Ford v. Social Security Administration, Commissioner

Filing 14

MEMORANDUM OPINION. Signed by Judge R David Proctor on 11/23/2015. (KAM, )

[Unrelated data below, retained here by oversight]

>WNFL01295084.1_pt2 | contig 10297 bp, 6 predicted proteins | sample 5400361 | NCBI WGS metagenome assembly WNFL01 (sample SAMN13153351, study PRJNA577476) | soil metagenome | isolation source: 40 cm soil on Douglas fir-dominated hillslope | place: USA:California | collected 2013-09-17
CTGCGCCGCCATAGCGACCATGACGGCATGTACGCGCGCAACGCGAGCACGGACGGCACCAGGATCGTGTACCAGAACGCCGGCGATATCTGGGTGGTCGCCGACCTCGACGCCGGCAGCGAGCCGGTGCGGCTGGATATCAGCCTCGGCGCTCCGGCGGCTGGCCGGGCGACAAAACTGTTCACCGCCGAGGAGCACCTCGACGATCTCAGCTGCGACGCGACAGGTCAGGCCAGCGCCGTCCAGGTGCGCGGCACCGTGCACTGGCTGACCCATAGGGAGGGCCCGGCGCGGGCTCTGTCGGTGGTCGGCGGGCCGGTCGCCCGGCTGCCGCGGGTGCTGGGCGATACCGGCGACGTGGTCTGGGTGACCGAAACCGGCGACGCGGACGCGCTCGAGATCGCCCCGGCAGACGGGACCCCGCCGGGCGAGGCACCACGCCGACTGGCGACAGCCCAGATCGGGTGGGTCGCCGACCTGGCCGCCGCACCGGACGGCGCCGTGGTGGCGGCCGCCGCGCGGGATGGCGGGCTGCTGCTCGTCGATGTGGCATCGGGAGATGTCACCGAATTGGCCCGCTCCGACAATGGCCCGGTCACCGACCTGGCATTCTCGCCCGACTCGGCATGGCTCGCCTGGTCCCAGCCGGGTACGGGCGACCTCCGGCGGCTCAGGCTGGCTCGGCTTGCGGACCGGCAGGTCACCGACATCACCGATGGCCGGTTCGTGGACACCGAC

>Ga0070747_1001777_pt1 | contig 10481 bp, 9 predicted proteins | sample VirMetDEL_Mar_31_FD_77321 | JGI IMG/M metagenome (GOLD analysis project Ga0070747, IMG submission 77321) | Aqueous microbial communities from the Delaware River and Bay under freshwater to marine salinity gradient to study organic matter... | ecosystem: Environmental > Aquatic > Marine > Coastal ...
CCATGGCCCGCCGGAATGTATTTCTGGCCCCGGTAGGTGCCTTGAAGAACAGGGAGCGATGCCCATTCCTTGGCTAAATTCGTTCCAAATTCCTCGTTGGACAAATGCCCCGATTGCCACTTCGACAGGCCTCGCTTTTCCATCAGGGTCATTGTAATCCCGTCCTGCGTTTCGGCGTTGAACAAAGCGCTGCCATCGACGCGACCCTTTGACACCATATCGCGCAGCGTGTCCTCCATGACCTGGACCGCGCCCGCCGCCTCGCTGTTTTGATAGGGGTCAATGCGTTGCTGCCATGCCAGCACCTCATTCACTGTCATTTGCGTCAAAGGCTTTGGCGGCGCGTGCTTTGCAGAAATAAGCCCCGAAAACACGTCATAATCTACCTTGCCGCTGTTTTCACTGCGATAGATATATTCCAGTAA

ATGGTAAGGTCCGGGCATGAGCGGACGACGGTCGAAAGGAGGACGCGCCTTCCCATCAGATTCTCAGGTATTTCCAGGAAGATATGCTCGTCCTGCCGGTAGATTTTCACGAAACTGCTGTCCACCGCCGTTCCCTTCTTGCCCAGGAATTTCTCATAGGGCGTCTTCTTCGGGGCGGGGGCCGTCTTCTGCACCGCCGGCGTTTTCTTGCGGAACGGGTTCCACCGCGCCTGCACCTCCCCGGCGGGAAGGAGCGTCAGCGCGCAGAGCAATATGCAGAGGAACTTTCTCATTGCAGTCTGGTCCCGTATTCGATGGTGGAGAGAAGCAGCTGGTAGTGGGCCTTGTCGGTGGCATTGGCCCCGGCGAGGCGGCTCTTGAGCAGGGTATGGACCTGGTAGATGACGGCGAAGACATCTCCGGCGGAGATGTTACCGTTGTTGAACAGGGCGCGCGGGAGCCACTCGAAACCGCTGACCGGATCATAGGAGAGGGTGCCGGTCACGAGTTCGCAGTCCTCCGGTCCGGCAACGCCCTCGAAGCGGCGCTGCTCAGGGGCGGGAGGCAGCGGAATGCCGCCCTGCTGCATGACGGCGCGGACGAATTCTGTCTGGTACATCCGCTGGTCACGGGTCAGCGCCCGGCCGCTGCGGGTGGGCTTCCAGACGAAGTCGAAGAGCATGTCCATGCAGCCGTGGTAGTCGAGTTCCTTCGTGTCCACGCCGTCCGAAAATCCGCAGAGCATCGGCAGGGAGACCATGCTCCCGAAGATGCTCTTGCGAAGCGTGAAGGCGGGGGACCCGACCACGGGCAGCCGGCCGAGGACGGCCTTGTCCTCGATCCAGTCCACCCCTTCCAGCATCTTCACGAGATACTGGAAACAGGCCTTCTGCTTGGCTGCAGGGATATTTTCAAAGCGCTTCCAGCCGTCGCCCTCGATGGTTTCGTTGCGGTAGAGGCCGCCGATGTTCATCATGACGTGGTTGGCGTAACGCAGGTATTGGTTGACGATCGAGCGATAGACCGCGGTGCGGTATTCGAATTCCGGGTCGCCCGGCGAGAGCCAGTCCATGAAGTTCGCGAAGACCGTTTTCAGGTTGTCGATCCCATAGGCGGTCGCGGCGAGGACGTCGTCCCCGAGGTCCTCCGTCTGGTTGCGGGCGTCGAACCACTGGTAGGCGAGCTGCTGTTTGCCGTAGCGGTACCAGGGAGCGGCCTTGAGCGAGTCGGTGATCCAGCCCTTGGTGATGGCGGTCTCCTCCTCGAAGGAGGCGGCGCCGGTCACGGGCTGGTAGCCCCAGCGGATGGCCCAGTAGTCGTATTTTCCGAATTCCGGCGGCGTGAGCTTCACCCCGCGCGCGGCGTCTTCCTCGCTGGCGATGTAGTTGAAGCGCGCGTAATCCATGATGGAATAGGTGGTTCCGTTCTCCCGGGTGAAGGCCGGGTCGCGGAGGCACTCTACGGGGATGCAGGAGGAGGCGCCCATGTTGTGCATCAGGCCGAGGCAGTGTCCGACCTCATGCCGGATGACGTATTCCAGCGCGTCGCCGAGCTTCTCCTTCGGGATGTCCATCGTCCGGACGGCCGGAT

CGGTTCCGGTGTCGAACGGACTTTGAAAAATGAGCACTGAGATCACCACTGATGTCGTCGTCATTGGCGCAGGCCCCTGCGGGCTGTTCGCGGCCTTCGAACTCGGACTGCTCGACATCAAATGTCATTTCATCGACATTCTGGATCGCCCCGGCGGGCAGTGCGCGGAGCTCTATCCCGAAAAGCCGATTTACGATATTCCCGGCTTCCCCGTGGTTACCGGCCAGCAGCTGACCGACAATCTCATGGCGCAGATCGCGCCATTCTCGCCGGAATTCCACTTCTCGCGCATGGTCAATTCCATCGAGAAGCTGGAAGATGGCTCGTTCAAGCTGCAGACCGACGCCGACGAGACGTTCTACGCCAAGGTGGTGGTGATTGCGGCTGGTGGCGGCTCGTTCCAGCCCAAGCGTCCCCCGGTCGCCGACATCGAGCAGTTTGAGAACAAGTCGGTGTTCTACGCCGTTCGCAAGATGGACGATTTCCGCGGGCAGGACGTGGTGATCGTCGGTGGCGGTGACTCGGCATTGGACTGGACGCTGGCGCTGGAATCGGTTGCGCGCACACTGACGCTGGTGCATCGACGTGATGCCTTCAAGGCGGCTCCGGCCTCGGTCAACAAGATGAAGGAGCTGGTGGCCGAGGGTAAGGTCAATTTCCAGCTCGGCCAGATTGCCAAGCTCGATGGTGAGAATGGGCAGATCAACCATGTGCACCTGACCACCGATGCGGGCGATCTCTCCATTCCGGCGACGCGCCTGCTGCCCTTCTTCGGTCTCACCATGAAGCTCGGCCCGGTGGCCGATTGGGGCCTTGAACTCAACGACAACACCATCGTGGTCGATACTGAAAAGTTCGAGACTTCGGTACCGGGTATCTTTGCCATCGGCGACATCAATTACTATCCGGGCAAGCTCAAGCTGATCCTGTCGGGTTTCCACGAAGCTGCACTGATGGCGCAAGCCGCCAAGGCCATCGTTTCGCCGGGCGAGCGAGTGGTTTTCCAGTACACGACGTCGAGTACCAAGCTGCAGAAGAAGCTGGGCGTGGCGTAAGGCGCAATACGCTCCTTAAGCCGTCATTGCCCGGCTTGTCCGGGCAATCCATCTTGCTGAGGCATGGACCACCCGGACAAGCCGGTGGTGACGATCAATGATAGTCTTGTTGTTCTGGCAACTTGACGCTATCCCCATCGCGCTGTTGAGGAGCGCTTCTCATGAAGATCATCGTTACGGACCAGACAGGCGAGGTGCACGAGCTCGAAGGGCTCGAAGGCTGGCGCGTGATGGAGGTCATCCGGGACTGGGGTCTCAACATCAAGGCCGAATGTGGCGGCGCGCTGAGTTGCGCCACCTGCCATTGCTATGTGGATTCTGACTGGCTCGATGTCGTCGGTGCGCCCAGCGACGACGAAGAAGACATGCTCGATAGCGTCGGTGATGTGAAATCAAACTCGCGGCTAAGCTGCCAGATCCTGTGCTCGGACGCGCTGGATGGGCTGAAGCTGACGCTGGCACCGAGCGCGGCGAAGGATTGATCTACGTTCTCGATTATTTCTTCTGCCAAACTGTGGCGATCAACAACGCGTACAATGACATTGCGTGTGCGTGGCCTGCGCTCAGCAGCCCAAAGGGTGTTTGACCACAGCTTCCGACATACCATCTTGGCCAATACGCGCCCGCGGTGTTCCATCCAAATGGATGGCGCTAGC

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FILED 2015 Nov-23 PM 02:04 U.S. DISTRICT COURT N.D. OF ALABAMA IN THE UNITED STATES DISTRICT COURT FOR THE NORTHERN DISTRICT OF ALABAMA SOUTHERN DIVISION DARRYL FORD, Plaintiff, v. CAROLYN W. COLVIN, Acting Commissioner of Social Security, Defendant. } } } } } Civil Action No.: 2:14-cv-01740-RDP } } } } } MEMORANDUM OF DECISION Plaintiff, Darryl Ford, brings this action pursuant to Sections 205(g) and 1631(c)(3) of the Social Security Act (the “Act”), seeking review of the decision of the Commissioner of Social Security (“Commissioner”) denying his claims for a period of disability, disability insurance benefits (“DIB”), and Supplemental Security Income (“SSI”). See also 42 U.S.C. § 405(g) and 1383(c). Based on the court’s review of the record and the briefs submitted by the parties, the court finds that the decision of the Commissioner is due to be affirmed. I. Proceedings Below On November 3, 2011, Plaintiff protectively filed applications for disability, 1 DIB, and SSI benefits (Tr. 122–135), alleging that his disability began on January 1, 2010. 2 (Tr. 13). Both of Plaintiff’s claims were initially denied by the Social Security Administration on 1 2 Plaintiff previously filed for DIB in 2009 and was denied. (Tr. 149). Despite Plaintiff’s amendment of the onset date to July 2, 2011, the ALJ mistakenly used the originally alleged onset date of January 1, 2010 in reaching a decision. The “harmless error” doctrine applies to review of the Commissioner’s decisions. See, e.g., Diorio v. Heckler, 721 F.2d 726, 728 (11th Cir. 1983); Wright v. Barnhart, 153 Fed. App’x 678, 684 (11th Cir. 2005) (per curiam). The plaintiff bears the burden of demonstrating that an error is harmful. Shinseki v. Sanders, 556 U.S. 396, 409 (2009). Plaintiff has not argued nor demonstrated that this oversight constitutes anything more than harmless error. December 20, 2011. (Tr. 13). On January 4, 2012, Plaintiff filed a request for a hearing before an Administrative Law Judge (“ALJ”). (Tr. 13). This request was granted, and Plaintiff received a hearing before Administrative Law Judge Gloria W. Green on February 11, 2013. 3 (Tr. 60). The ALJ determined that Plaintiff was not under a disability, as defined within the Act, from January 1, 2010 through the date of the decision, March 11, 2013. (Tr. 10–21). Following the hearing, the Appeals Council denied Plaintiff’s request for review (Tr. 1), making the ALJ’s decision the final decision of the Commissioner, and therefore a proper subject of this court’s appellate review. II. Facts Plaintiff was 51 years old at the time of the ALJ’s decision. (Tr. 122). Although Plaintiff has at least a high school education, he indicates that he cannot read or write well, and was in special education classes as a student growing up. (Tr. 170). Plaintiff’s school records indicate that Plaintiff was included in a special education program since the age of nine. (Tr. 143). Plaintiff has previous work experience including jobs as a laborer and machine operator. (Tr. 153-154). Plaintiff does not report any employment since 2009. (Tr. 175). Plaintiff alleges disability due to swelling in his lower left leg and being a slow learner. (Tr. 153). Plaintiff reports that he is unable to work due to inadequate circulation in his leg, and that the ongoing pain and swelling in his legs is exacerbated by movement. (Tr. 64–66). Plaintiff’s medical records show that he received a gunshot wound to the right leg and left hip in 1989. (Tr. 222). In his functional report to the Social Security Administration, Plaintiff states that his condition prevents him from standing or working for prolonged periods of time. (Tr. 168). 3 Plaintiff was incarcerated beginning on January 5, 2012, and the hearing before the ALJ was conducted via telephone. (Tr. 61, 64). 2 Plaintiff’s condition does not prevent him from performing household chores such as washing dishes, sweeping floors, or making up the bed. (Tr. 169). Plaintiff also reports frequent feelings of depression and hopelessness. (Tr. 173). Plaintiff testified that he had not taken any prescription medications for his condition. (Tr. 64). Plaintiff’s mental examination, based on a records review and clinical interview completed by Dr. Dan Lowery on December 16, 2011, demonstrated no significant mental impairment. (Tr. 461-464). Dr. Lowery reported that Plaintiff had an above average memory and an excellent daily recall. Id. Plaintiff’s concentration and attention were intact. Id. While Plaintiff’s judgment and insight skills were found to be below average, he had a logical thought process. Id. Dr. Lowery diagnosed Plaintiff with “pain disorder associated with a general medical condition” and “adjustment disorder with depressed mood.” (Tr. 464). Dr. Lowery also noted that during his examination, Plaintiff had difficulty standing from a seated position, that he walked with a limp, and that his left foot was swollen. Id. Prior to Plaintiff’s incarceration on January 5, 2012, he had completed various medical examinations, including x-rays and CT scans to his chest and legs at the Birmingham VA Medical Center on July 13, 2011. (Tr. 197–201). The scans revealed no significant abnormalities for his chest scans, and noted that the cardiomediastinal silhouette was within normal limits. (Tr. 197). The scans of his legs revealed bullet fragments within the left iliac bone and left acetabular roof, but nevertheless revealed minimal edema and swelling. The report concluded that no gross abnormality was seen in the scans, and that there was no evidence of a cause for left lower extremity swelling. (Tr. 199). Additionally, the disability determination explanation completed by Dr. Robert Estock (who reviewed Plaintiff’s medical records on December 20, 2011) indicates no severe impairment and no cause found for the left leg swelling. (Tr. 468). Dr. Estock 3 concluded that Plaintiff’s medical disposition was “not severe” and that his impairments do not significantly limit his physical ability to do basic work activities. (Tr. 469). III. The ALJ Decision Disability under the Act is determined under a five-step test. 20 C.F.R. § 404.1520. First, the ALJ must determine whether the claimant is engaging in substantial gainful activity. 20 C.F.R. § 404.1520(a)(4)(i). Work activity involving significant physical or mental activities is “substantial,” while “gainful” work is done for pay or profit. See 20 C.F.R. § 404.1572(a)-(b). A claimant is presumed to have the ability to engage in substantial gainful activity when his earnings from employment rise above the amount allowed under 20 C.F.R. §§ 416.974, 416.975. A claimant cannot claim disability if found to engage in substantial gainful activity. 20 C.F.R. § 404.1520(b). Second, the ALJ must determine whether the claimant has a medically determinable impairment, or combination thereof, that significantly limits the claimant’s ability to perform basic work activities. 20 C.F.R. § 404.1520(a)(4)(ii). Absent such impairment, the claimant may not claim disability. Id. Third, the ALJ must determine whether the claimant’s impairment meets or medically equals the criteria of an impairment listed in 20 C.F.R. Pt. 404, Subpt. P, App’x 1. See 20 C.F.R. §§ 404.1520(d), 404.1525, and 404.1526. If such criteria are met, the claimant is declared disabled. 20 C.F.R. § 404.1520(a)(4)(iii). In the fourth step of the analysis, if the claimant does not meet the listed criteria, the ALJ may still find disability, after completing a claimant’s residual functional capacity (“RFC”) assessment. 20 C.F.R. § 404.1520(e). Based on this RFC assessment, the ALJ determines whether the claimant can perform past relevant work. 20 C.F.R. § 404.1520(a)(4)(iv). Should the ALJ find that the claimant is capable of performing past relevant work, the claimant is deemed not disabled. Id. However, if the ALJ finds that the claimant cannot perform past relevant work, 4 then the ALJ must determine whether the claimant is able to perform any other work commensurate with his RFC, age, education, and work experience. 20 C.F.R. §§ 404.1520(a)(4)(v), 404.1520(g). At this stage of the analysis, the fifth and final step, the burden shifts to the ALJ to prove that, given a claimant’s RFC, age, education, and work experience, a claimant is capable of making a successful adjustment to other jobs, which are available in substantial numbers within the national economy. 20 C.F.R. §§ 404.1520(g) and 404.1560(c). There are two means by which the ALJ may determine whether the claimant has the ability to adjust to other work in the national economy. The first is by applying the Medical Vocational Guidelines. 20 C.F.R. Pt. 404, Subpt. P, App’x. 2. The Medical Vocational Guidelines (“grids”) provide applicants with an alternate path to qualify for disability benefits when their impairments do not meet the requirements of the listed qualifying impairments. 4 The other means by which the ALJ may determine whether the claimant has the ability to adjust to other work in the national economy is by the use of a vocational expert. A vocational expert is an expert on the kinds of jobs an individual can perform based on his or her capacity and impairments. 5 After considering the entire evidentiary record, the ALJ held that Plaintiff had not engaged in substantial gainful activity; that he had severe impairments of chronic venous insufficiency, obesity, 6 pain disorder associated with general medical condition, and adjustment 4 The grids allow for consideration of factors such as age, confinement to sedentary or light work, inability to speak English, educational deficiencies, and lack of work experience. Each of these factors can severally limit the number of jobs realistically available to an individual. Combinations of the factors yield a statutorily-required finding of “disabled” or “not disabled.” 5 When an ALJ uses a vocational expert, she will pose hypothetical question(s) to the expert to establish whether someone with the limitations that the ALJ has previously determined that the claimant has will be able to secure employment in the national economy. 6 In September 2010, Plaintiff weighed 258 pounds at a height of 74 inches. (Tr. 305). His Body Mass Index (BMI) was 33.3, which is categorized as obese. (Tr. 309). In November 2011, Plaintiff weighed 266 pounds with a BMI of 34.2. (Tr. 267). 5 disorder with depressed mood; and that he retained a residual functional capacity to perform light work with certain postural limitations. 7 (Tr. 15). The postural limitations were that Plaintiff could lift and carry 20 pounds on occasion and 10 pounds with frequency; could sit, stand or walk for six hours in an eight hour day; should never climb ladders, ropes or scaffolds, but could occasionally climb ramps and stairs and occasionally balance, stoop, crouch, kneel and crawl. (Tr. 17). The ALJ found that Plaintiffs impairments “could reasonably be expected to cause the alleged symptoms; however, [Plaintiff’s] statements concerning the intensity, persistence and limiting effects of these symptoms are not entirely credible . . . .” (Tr. 18). In the ALJ’s view, Plaintiff’s lack of credibility was revealed by a lack of objective medical evidence supporting Plaintiff’s allegations of hindering pain and a low level of treatment and medication for over a year prior to the ALJ hearing. 8 (Tr. 18). The ALJ also considered Plaintiff’s obesity and its possible effects on Plaintiff’s ability to perform work, and found that “[Plaintiff’s] obesity is not such as to prevent ambulation, reaching, orthopedic and postural maneuvers, or to prevent him from working or being able to complete a fairly full range of activities of daily living.” (Tr. 19). While the ALJ did note that Plaintiff’s obesity would hinder him exertionally and non-exertionally, 9 the condition only 7 Light work involves lifting no more than twenty pounds at a time with frequent lifting or carrying of objects weighing up to ten pounds. 8 Quite troublingly, the ALJ’s opinion also concluded that Plaintiff was not credible in alleging a disability after the alleged onset date due to Plaintiff engaging in criminal activity between the onset date and the ALJ hearing. (Tr. 18) (“[H]e has obviously not [sic] so disabled, because he has engaged in a criminal act since that date that has warranted time in prison.”). The court is not aware of any law indicating that involvement in criminal activity necessarily precludes a finding of disability in these cases. The ALJ’s questionable logic in this respect does not change the outcome of this case; nevertheless, it should be made explicitly clear that a claimant’s criminal acts do not, in and of themselves, constitute a bar to a finding of disability. 9 See Social Security Ruling 96–4, 61 Fed.Reg. 34488 (July 2, 1996). Exertional limitations affect an individual’s ability to meet the seven strength demands of the job: sitting, standing, walking, lifting, carrying, pushing, and pulling. Id. Nonexertional limitations or restrictions affect an individual’s ability to meet the other 6 warranted a reduction in capacity at the light exertional range, with some other appropriate work restrictions, which are accounted for in the residual functional capacity finding. (Tr. 19). Further, the ALJ found that Plaintiff is unable to perform any past relevant work, as the demands of such work exceed the residual functional capacity for light work. (Tr. 19). Under step five, the ALJ used both the grids and a vocational expert in assessing Plaintiff’s case. The ALJ noted that: If [Plaintiff] can perform all or substantially all of the exertional demands at a given level of exertion, the medical-vocational rules direct a conclusion of either ‘disabled’ or ‘not disabled’ depending on [Plaintiff’s] specific vocational profile (SSR 83-11) . . . . If [Plaintiff] had the residual functional capacity to perform the full range of light work, a finding of ‘not disabled’ would be directed. . . . However, [Plaintiff’s] ability to perform all or substantially all of the requirements of this level of work has been impeded by additional limitations. To determine the extent to which these limitations erode the unskilled light occupational base, . . . the vocational expert [was asked] whether jobs exist in the national economy for an individual with [Plaintiff’s] age, education, work experience and residual functional capacity. (Tr. 20). Given the aforementioned factors, the vocational expert testified that Plaintiff would be able to work in jobs that exist in significant numbers in the economy such as assembly, poultry work or food preparation. (Tr. 20). The analysis under the grids and the evaluation of the vocational expert’s testimony led the ALJ to conclude that Plaintiff is not disabled, because he is “capable of making a successful adjustment to other work that exists in significant numbers in the national economy.” (Tr. 20-21). IV. Plaintiff’s Argument for Reversal or Remand Plaintiff seeks to have the ALJ’s decision reversed, or in the alternative, remanded for further consideration. He bases this request for relief on two arguments: First, Plaintiff contends that “[t]he ALJ’s findings in combination with the effects of obesity better comport with a demands of jobs and include mental limitations, pain limitations, and all physical limitations that are not included in the seven strength demands. Id. 7 sedentary RFC.” (Pl. Mem. at 6). Second, Plaintiff argues that the ALJ’s RFC findings are not based on substantial evidence due to a lack of development of the record. More specifically, Plaintiff alleges that the ALJ failed to obtain either a medical source statement or a consultative exam before making a decision. (Pl. Mem. at 7-8). Any other contentions that may have been made by Plaintiff are waived. See Cunningham v. Dist. Att’y Office for Escambia Cnty, 592 F.3d 1237, 1254 n.9 (11th Cir. 2010); Copher v. Comm’r of Soc. Sec., 429 Fed. App’x 928, 930 n.1 (11th Cir. 2011). V. Standard of Review The only determinations to be made by this court are whether the record reveals substantial evidence to sustain the ALJ’s decision, and whether the correct legal standards were applied. See 42 U.S.C. § 405(g); Lamb v. Bowen, 847 F.2d 698, 701 (11th Cir. 1988), Walden v. Schweiker, 672 F.2d 835, 838 (11th Cir. 1982). The Commissioner’s findings are conclusive if supported by “substantial evidence.” 42 U.S.C. § 405(g); Martin v. Sullivan, 894 F.2d 1520, 1529 (11th Cir. 1990). The district court may not reconsider the facts, reevaluate the evidence nor substitute its judgment for that of the Commissioner. Bloodsworth v. Heckler, 703 F.2d 1233, 1239 (11th Cir. 1983)). Considering the final decision as whole, the court may only decide if the decision is reasonable and supported by substantial evidence. See id. Substantial evidence is the relevant evidence “a reasonable person would accept as adequate to support a conclusion.” Martin, 894 F.2d at 1529 (quoting Bloodsworth, 703 F.2d at 1239). When substantial evidence exists in support of the Commissioner’s decision, the decision must be affirmed, even if the evidence preponderates to the contrary. See id. However, the court notes that judicial review, although limited, “does not yield automatic affirmance” of the ALJ’s decision. Lamb v. Bowen, 847 F.2d 698, 701 (11th Cir. 1988). 8 VI. Discussion In light of the legal standards that apply in this case, the court rejects Plaintiff’s arguments for remand or reversal. For the reasons outlined below, the court finds that the ALJ relied on substantial evidence and the proper legal standards were applied. A. The ALJ’s RFC Assessment Comports with a Light Work RFC and is Supported by Substantial Evidence. The ALJ’s RFC assessment is “based upon consideration of all relevant evidence in the case record, including medical evidence and relevant nonmedical evidence, such as observations of lay witnesses of an individual’s apparent symptomology, an individual’s own statement of what he or she is able or unable to do, and many other factors . . . .” SSR 96-5p. Among those factors that may be considered is an individual’s obesity. As is the case here, obesity may be a severe impairment considered in the second part of the ALJ’s analysis. (Tr. 15). The presence of obesity must also be accounted for by the ALJ in steps three and four of the analysis in determining an individual’s RFC. SSR 02-1p. Plaintiff argues that the ALJ should not have made an RFC assessment for light work due to Plaintiff’s obesity, and that Plaintiff’s condition is more suitably matched with a sedentary RFC finding. The court disagrees. The ALJ explicitly took stock of Plaintiff’s obesity in finding a light work RFC. The ALJ noted that “[w]hile obesity may or may not increase the severity or functional limitations of other impairments, each case will be evaluated solely on the information in the case record.” (Tr. 19). The ALJ’s opinion explained that while Plaintiff’s obesity does present exertional and nonexertional limits, and thus requires a reduction in capacity, such a reduction is contemplated in certain postural limitations that may be assigned within the light work RFC category. (Tr. 19). Put simply, Plaintiff’s obesity presents certain limitations on his ability to work, but those 9 limitations are not so severe as to prevent Plaintiff’s ability to perform the work contemplated by a light work RFC. A condition is relevant to the ALJ’s RFC determination only to the extent it limits Plaintiff’s ability to work. See Moore v. Barnhart, 405 F.3d 1208, 1213, n. 6 (11th Cir. 2005) (“[T]he mere existence of [an] impairment[] does not reveal the extent to which [it] limit[s the] ability to work or undermine the ALJ’s determination in that regard”). As Defendant correctly notes, two of the three potential jobs recommended in the vocational expert’s testimony— assembler and poultry eviscerator—do not require any movements that would breach the postural limitations mentioned by the ALJ, such as climbing, balancing, stooping, crouching, kneeling or crawling. The third job, food preparer, would only require occasional stooping and crouching. Thus, the jobs identified by the vocational expert as suitable for Plaintiff may be performed with the RFC assessment for light work applied here, taking into account certain postural limitations that contemplate Plaintiff’s obesity. Based on the ALJ’s consideration of the entire record, substantial evidence supports the ALJ’s RFC assessment. In any event, Plaintiff’s argument could not proceed even if the ALJ’s RFC determination did not take into consideration obesity because Plaintiff did not allege obesity as a cause of disability, or as a cause of any functional impairment at any point in his application or in the ALJ hearing. (Tr. 63, 153). “An ALJ’s failure to address obesity in his decision is not reversible error when a plaintiff fails to allege obesity as a limitation and the medical reports do not indicate obesity would prevent a plaintiff from performing substantial gainful activity.” Spratley v. Colvin, 2014 WL 5112084, at *3 (M.D. Ala. 2014) (citing Fincher v. Astrue, 2010 WL 739513, at *5 (S.D.Ga. 2010). While the medical reports in this case did make mention of Plaintiff’s weight and body mass index (BMI), there was no mention made of obesity. The ALJ was not 10 under any obligation to find obesity as a disability or a contributor to disability when no such argument was provided. 10 B. The ALJ Was Not Required to Obtain a Medical Source Statement to Support a RFC Assessment. The ALJ has a duty to develop the record fully and fairly. Wilson v. Apfel, 179 F.3d 1276, 1278 (11th Cir. 1999). The record “must be complete and detailed enough to allow [the ALJ] to make a determination or decision about whether [Plaintiff] is disabled....” 20 C.F.R. § 404.1513(e). Plaintiff argues that, without a medical source statement, the ALJ’s RFC findings are not based on substantial evidence. However, an ALJ is not required to seek a doctor’s assessment of a claimant’s RFC. Such a requirement would essentially give the medical professional “the authority to make the determination or decision about whether an individual is under a disability, and thus would be an abdication of the Commissioner’s statutory responsibility to determine whether an individual is disabled.” SSR 96–5p, 1996 WL 374183 at *2. Similarly, while Social Security regulations provide that the agency “will request a medical source statement” about what a claimant can do despite his impairments, “the lack of the medical source statement” will not make a physician’s report incomplete. 20 C.F.R. § 404.1513(b)(6); Greene v. Colvin, 2015 WL 4067811, at *4 (N.D. Ala. 2015). In evaluating whether it is necessary to remand a disability determination for further consideration by the Commissioner, a reviewing court is “guided by ‘whether the record reveals evidentiary gaps which result in unfairness or clear prejudice.’” Couch v. Astrue, 267 Fed. App’x 853, 855 (11th Cir. 2008) (quoting Brown v. Shalala, 44 F.3d 931, 935 (11th Cir.1995) (quotations and citations 10 Thus, even if the ALJ’s consideration of obesity as a limiting factor in the RFC assessment was insufficient, there was still no error because Plaintiff failed to allege obesity in the first instance. 11 omitted)). Here, the record reveals no such evidentiary gaps, notwithstanding the absence of a follow-up medical source statement. When there are no gaps in the evidentiary record, a court will not presume that the ALJ did not meet her statutory duty in further developing the record in order to reach a decision. Plaintiff also claims that “the ALJ failed to develop the record to obtain a consultative examination pursuant to 20 C.F.R. 404.1419a.” (Pl. Mem. at 8). However, in fulfilling the obligation to conduct a full and fair inquiry, the ALJ is not required to order a consultative examination unless the record establishes a necessity to render a decision. See Ingram v. Commissioner of Soc. Sec. Admin., 496 F.3d 1253, 1269 (11th Cir. 2007) (“The administrative law judge has a duty to develop the record where appropriate but is not required to order a consultative examination as long as the record contains sufficient evidence for the administrative law judge to make an informed decision.”). Here, there is no indication that the ALJ was making an uninformed decision by proceeding without a consultative examination, and it was not necessary to order one in this case. Accordingly, because the court finds that the ALJ properly analyzed the evidence of record as a whole, and his RFC assessment is supported by substantial evidence, the ALJ decision is due to be affirmed. VII. Conclusion The court concludes that the ALJ’s determination that Plaintiff is not disabled is supported by substantial evidence and the proper legal standards were applied in reaching this determination. The Commissioner’s final decision is therefore due to be affirmed. A separate order in accordance with this memorandum of decision will be entered. 12 DONE and ORDERED this November 23, 2015. _________________________________ R. DAVID PROCTOR UNITED STATES DISTRICT JUDGE 13